I first remember hearing about her story and thinking this MUST be a typo. That there could be no way that they let a baby with severe hydrops remain in utero for 11 weeks... I'd just never seen that. Usually when one or both of the twins show hydrops they consider TTTS to be at stage 4 and they do laser or deliver.... stage 4 means that the heart is no longer functioning well enough to remove fluids from the baby's body and they are at a severe risk to pass away. I have read over Alexis's daughter, Kathryn's story many times and am completely in awe...and inspired by this little girl who faught so hard to save her sister. Like Cole, she had so many things counting against her and should have passed away so many times, so much sooner.
Alexis was so very motivated by her daughters, and especially by her little angel, to raise awareness about TTTS and work hard to raise funds to support premature babies and especially TTTS families. She has shown, like so many of those I have met through TTTS support groups, that trials and crisis, TTTS, loss, and grief does not have to break us, destroy us or make us hide. She is a great inspiration!
Here is her story...
In Loving Memory of Kathryn
In December 2011 I delivered identical twin girls at 30 weeks gestation. My “Tiny” weighed only 1 lb 10 oz. My “Teeny,” Kathryn, was 4lb 5.9 oz had too many issues and sadly died in my arms after two days. Now my life is dedicated to fighting for the tiniest of the tiny – the preemies and bringing awareness to the syndrome that nearly took both of my girls.
The babies suffered from a disease of the placenta that affects identical twins (who share a placenta) called Twin to Twin Transfusion Syndrome (TTTS). In a nutshell, they do not share the placenta equally and one baby receives too much fluid, while the other does not get enough. TTTS often causes heart failure and most TTTS babies are born premature, along with many other complications.
Sadly, it is still a disease that is not well known even though two times as many babies die each year from TTTS than from SIDS. Even more sadly, many OBs are in the dark about it, or if they know about it, have incorrect information.
My Kathryn’s two days on earth and her loss impacted me tremendously. As soon as I knew “Tiny” was out of the woods, I began to seek out opportunities to DO SOMETHING. I could not let my daughter’s life be in vain.
As we were getting closer to our departure date from the NICU, we were asked if we would be willing to be interviewed for the Children’s Miracle Network Radiothon fundraiser that the Children’s Hospital was conducting. I eagerly accepted, knowing this would be a great opportunity to spread awareness about TTTS. So, Tiny was released from the hospital on Saturday and the following Monday we returned to do a live radio interview.
It felt great to talk about my daughters, to tell other people about it, and to publicly thank the hospital and the wonderful staff who had cared for me and my girls for a total of 16 weeks. During the month of February I saw the purple posters with the baby for the March of Dimes March for Babies. I had heard of MOD of course, but it was not until we had an 84 day stay in the NICU and I saw firsthand what is being done in neonatal care, largely in thanks to efforts and advocacy by the March of Dimes, that I began to really have an understanding of the organization. I made the decision to start a family team for the March for Babies.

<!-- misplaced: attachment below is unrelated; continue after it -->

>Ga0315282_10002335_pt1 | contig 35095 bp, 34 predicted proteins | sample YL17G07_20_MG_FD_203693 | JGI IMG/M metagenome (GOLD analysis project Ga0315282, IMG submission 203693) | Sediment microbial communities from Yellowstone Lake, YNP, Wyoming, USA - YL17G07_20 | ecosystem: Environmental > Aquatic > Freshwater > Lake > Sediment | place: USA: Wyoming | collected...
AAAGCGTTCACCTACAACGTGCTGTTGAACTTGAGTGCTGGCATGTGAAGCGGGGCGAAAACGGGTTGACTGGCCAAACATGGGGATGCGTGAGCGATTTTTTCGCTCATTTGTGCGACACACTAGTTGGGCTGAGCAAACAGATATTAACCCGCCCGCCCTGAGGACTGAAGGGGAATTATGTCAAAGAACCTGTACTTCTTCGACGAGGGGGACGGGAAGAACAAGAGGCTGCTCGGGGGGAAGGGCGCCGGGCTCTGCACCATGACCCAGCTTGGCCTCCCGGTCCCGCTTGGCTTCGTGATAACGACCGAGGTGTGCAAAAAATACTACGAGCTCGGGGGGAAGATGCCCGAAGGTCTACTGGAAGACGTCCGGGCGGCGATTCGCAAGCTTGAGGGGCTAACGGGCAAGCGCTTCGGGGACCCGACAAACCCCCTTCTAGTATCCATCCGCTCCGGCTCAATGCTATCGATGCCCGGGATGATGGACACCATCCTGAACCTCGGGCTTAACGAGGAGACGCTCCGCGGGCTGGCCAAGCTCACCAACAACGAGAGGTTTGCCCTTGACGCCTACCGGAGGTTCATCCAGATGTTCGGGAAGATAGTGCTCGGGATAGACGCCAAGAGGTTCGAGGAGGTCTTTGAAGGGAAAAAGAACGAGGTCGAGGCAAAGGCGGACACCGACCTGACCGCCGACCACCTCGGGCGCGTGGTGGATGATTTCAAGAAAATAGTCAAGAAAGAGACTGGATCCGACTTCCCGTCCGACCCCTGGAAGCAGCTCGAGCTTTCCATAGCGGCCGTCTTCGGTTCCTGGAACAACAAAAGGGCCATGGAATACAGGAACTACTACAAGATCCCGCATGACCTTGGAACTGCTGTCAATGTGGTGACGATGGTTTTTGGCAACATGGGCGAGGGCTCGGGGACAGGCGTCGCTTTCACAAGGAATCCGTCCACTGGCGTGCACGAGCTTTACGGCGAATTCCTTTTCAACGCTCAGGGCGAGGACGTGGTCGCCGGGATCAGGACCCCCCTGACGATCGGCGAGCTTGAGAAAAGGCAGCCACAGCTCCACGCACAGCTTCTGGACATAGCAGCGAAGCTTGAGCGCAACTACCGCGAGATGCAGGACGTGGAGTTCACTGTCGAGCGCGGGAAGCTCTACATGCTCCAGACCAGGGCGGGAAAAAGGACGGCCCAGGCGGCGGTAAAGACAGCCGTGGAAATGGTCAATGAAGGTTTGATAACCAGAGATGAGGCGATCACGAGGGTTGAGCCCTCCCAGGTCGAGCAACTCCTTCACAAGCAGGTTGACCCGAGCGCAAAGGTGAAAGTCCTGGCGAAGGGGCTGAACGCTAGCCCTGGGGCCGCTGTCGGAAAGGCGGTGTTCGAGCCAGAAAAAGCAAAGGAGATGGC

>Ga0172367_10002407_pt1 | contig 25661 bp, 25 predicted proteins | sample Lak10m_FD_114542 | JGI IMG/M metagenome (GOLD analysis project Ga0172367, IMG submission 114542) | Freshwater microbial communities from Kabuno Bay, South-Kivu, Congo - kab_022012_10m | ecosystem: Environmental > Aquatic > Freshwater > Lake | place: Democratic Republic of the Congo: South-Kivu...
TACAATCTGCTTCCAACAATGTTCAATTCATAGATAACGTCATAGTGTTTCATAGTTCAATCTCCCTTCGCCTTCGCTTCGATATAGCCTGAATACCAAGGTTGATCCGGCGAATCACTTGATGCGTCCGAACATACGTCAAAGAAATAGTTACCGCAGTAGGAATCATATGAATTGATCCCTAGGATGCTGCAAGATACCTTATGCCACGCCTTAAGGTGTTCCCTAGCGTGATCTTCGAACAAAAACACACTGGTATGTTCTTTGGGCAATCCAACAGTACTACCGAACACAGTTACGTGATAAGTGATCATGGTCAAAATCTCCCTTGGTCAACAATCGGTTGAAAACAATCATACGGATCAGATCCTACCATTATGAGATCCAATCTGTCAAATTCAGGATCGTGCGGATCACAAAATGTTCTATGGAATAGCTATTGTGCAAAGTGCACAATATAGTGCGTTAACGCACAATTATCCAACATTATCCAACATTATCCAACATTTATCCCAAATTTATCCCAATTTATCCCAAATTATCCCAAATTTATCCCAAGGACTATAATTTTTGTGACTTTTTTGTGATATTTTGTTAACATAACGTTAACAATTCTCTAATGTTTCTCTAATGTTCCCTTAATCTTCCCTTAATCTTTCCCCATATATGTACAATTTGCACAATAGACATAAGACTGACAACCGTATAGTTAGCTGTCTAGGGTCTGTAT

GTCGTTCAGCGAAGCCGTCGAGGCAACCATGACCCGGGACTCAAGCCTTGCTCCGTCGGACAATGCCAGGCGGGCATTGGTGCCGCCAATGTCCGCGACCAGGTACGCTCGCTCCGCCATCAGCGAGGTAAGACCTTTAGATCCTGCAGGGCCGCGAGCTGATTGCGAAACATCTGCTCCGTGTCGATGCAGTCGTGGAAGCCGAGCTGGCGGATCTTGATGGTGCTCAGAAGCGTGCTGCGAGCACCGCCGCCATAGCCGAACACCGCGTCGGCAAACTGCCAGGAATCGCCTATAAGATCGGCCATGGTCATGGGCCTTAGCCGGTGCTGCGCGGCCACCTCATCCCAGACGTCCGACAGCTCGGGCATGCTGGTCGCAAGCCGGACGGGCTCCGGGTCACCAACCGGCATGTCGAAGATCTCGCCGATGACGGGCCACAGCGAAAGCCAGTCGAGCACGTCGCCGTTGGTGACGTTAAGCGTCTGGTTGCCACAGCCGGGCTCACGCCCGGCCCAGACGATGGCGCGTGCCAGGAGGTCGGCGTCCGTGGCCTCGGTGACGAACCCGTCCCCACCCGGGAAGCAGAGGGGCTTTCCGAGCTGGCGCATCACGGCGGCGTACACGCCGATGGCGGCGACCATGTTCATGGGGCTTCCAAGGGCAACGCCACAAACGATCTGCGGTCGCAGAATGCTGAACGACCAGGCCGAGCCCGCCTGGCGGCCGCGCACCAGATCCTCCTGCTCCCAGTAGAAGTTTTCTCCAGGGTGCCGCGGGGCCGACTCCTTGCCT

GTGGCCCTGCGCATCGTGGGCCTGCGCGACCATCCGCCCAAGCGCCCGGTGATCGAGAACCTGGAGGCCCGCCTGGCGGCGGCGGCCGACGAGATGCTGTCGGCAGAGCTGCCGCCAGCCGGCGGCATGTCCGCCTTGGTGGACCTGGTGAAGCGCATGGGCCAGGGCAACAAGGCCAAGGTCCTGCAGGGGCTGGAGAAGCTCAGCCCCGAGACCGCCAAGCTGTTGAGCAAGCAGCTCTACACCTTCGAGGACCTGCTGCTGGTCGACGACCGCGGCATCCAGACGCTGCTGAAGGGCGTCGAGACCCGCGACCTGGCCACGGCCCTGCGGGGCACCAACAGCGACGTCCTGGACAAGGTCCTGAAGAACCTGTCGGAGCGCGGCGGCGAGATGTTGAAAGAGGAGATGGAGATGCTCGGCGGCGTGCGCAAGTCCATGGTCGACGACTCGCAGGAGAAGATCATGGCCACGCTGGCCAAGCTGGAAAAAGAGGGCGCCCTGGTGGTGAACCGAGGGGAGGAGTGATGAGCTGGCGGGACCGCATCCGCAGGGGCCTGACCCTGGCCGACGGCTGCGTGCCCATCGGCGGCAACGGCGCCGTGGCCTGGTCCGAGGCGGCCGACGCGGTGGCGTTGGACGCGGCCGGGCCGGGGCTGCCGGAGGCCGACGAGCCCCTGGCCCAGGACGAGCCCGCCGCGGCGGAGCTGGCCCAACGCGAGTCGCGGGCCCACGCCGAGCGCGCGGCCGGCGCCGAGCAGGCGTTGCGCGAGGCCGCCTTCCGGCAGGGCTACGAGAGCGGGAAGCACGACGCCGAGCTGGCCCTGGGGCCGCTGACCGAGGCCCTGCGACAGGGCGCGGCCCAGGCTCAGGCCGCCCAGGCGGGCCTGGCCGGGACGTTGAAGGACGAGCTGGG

I never imagined the support we would get in response. We had a 20 person team and raised over $6,000! Not bad for a team that formed just over a month before the event! Our team also won Top Individual Fundraiser and Top Family Team Fundraiser. (*That was in 2012. In 2013 our team once again took those honors and raised over $11,000!)
I have also met other mothers locally who went through TTTS and formed a TTTS Support Group. We plan on visiting OB/GYN practices in our area and providing resource manuals and our contact information so that we can be a resource to help mothers before, during, or after they go through this.
Our little group is also avidly reaching out to the media in as many ways as we can, and ReNee and I were featured on a news segment recently. We are also both “Miracle Families” for our local Children’s Hospital, and we have the opportunity to speak at fundraising events. I have also begun volunteering with the March of Dimes advocacy office as well.
In June 2012 I began my blog “No Holding Back.” (http://www.katbiggie.com) Through this blog I grieve, I mourn, I share my story, I allow others to share their story, I advocate, I spread awareness. I have a dedicated segment called “TTTS Tuesday” in which I share stories of those who have gone through this.
Medical experts don’t know what makes the egg split. I always believed (incorrectly) that twins were either genetic or came from fertilization treatments, but any woman can have her egg split. At some point in your life, it is highly likely you will come across someone pregnant with identical twins.
This is the only picture I have of my girls together.
Kathryn and “Tiny” in the NICU
Bio – Alexa is a stay at home mother of four – three on earth and one in heaven. She blogs about life after loss, finding joy again, and raising three small children. Raising awareness about TTTS, advocating and volunteering with organizations such as the March of Dimes and Teeny Tears (http://teenytears.blogspot.com/) help her honor her daughter Kathryn